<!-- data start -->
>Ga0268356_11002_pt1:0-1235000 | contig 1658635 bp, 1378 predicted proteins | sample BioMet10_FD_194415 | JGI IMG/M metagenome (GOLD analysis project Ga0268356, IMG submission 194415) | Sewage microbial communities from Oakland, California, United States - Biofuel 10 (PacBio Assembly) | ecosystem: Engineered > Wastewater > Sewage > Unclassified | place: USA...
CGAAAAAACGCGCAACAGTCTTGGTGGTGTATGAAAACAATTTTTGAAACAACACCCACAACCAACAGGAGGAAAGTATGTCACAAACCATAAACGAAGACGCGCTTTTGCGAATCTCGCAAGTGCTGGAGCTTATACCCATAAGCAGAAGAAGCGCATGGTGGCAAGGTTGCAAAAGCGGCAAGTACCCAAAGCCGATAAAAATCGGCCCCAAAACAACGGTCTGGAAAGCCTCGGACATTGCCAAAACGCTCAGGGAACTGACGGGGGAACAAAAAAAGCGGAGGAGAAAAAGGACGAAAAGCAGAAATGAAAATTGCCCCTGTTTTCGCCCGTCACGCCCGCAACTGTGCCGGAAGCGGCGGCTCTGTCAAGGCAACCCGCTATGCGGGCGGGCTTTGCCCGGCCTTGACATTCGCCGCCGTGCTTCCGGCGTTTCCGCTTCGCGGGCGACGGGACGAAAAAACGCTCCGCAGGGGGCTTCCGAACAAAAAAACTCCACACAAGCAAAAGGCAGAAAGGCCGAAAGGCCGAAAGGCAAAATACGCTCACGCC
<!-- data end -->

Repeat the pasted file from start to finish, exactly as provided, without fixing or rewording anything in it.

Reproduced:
>Ga0268356_11002_pt1:0-1235000 | contig 1658635 bp, 1378 predicted proteins | sample BioMet10_FD_194415 | JGI IMG/M metagenome (GOLD analysis project Ga0268356, IMG submission 194415) | Sewage microbial communities from Oakland, California, United States - Biofuel 10 (PacBio Assembly) | ecosystem: Engineered > Wastewater > Sewage > Unclassified | place: USA...
CGAAAAAACGCGCAACAGTCTTGGTGGTGTATGAAAACAATTTTTGAAACAACACCCACAACCAACAGGAGGAAAGTATGTCACAAACCATAAACGAAGACGCGCTTTTGCGAATCTCGCAAGTGCTGGAGCTTATACCCATAAGCAGAAGAAGCGCATGGTGGCAAGGTTGCAAAAGCGGCAAGTACCCAAAGCCGATAAAAATCGGCCCCAAAACAACGGTCTGGAAAGCCTCGGACATTGCCAAAACGCTCAGGGAACTGACGGGGGAACAAAAAAAGCGGAGGAGAAAAAGGACGAAAAGCAGAAATGAAAATTGCCCCTGTTTTCGCCCGTCACGCCCGCAACTGTGCCGGAAGCGGCGGCTCTGTCAAGGCAACCCGCTATGCGGGCGGGCTTTGCCCGGCCTTGACATTCGCCGCCGTGCTTCCGGCGTTTCCGCTTCGCGGGCGACGGGACGAAAAAACGCTCCGCAGGGGGCTTCCGAACAAAAAAACTCCACACAAGCAAAAGGCAGAAAGGCCGAAAGGCCGAAAGGCAAAATACGCTCACGCC